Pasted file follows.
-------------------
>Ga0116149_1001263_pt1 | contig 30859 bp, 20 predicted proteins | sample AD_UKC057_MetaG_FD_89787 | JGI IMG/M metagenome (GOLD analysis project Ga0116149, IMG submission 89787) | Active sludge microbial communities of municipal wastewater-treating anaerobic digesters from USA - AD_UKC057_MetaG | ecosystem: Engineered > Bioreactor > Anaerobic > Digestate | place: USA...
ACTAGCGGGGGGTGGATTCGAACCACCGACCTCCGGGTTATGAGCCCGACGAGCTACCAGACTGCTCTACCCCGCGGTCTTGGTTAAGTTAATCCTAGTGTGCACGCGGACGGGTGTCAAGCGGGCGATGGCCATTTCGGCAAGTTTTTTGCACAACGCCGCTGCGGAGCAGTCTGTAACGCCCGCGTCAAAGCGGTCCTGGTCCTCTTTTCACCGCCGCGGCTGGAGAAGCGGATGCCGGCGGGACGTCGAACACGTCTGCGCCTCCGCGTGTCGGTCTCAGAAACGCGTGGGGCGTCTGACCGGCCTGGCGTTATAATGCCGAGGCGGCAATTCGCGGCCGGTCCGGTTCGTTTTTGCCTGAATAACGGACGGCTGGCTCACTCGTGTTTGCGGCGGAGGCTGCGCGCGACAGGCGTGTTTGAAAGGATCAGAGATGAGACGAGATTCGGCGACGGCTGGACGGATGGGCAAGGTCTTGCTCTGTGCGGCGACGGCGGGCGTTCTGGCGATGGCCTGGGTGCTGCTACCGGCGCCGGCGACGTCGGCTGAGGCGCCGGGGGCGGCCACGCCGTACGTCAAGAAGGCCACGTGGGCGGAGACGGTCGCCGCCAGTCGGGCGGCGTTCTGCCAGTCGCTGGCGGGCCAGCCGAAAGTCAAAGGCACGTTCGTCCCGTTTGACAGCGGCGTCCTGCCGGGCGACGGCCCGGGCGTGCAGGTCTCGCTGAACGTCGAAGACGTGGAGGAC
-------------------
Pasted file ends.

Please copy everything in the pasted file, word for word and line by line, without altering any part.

>Ga0116149_1001263_pt1 | contig 30859 bp, 20 predicted proteins | sample AD_UKC057_MetaG_FD_89787 | JGI IMG/M metagenome (GOLD analysis project Ga0116149, IMG submission 89787) | Active sludge microbial communities of municipal wastewater-treating anaerobic digesters from USA - AD_UKC057_MetaG | ecosystem: Engineered > Bioreactor > Anaerobic > Digestate | place: USA...
ACTAGCGGGGGGTGGATTCGAACCACCGACCTCCGGGTTATGAGCCCGACGAGCTACCAGACTGCTCTACCCCGCGGTCTTGGTTAAGTTAATCCTAGTGTGCACGCGGACGGGTGTCAAGCGGGCGATGGCCATTTCGGCAAGTTTTTTGCACAACGCCGCTGCGGAGCAGTCTGTAACGCCCGCGTCAAAGCGGTCCTGGTCCTCTTTTCACCGCCGCGGCTGGAGAAGCGGATGCCGGCGGGACGTCGAACACGTCTGCGCCTCCGCGTGTCGGTCTCAGAAACGCGTGGGGCGTCTGACCGGCCTGGCGTTATAATGCCGAGGCGGCAATTCGCGGCCGGTCCGGTTCGTTTTTGCCTGAATAACGGACGGCTGGCTCACTCGTGTTTGCGGCGGAGGCTGCGCGCGACAGGCGTGTTTGAAAGGATCAGAGATGAGACGAGATTCGGCGACGGCTGGACGGATGGGCAAGGTCTTGCTCTGTGCGGCGACGGCGGGCGTTCTGGCGATGGCCTGGGTGCTGCTACCGGCGCCGGCGACGTCGGCTGAGGCGCCGGGGGCGGCCACGCCGTACGTCAAGAAGGCCACGTGGGCGGAGACGGTCGCCGCCAGTCGGGCGGCGTTCTGCCAGTCGCTGGCGGGCCAGCCGAAAGTCAAAGGCACGTTCGTCCCGTTTGACAGCGGCGTCCTGCCGGGCGACGGCCCGGGCGTGCAGGTCTCGCTGAACGTCGAAGACGTGGAGGAC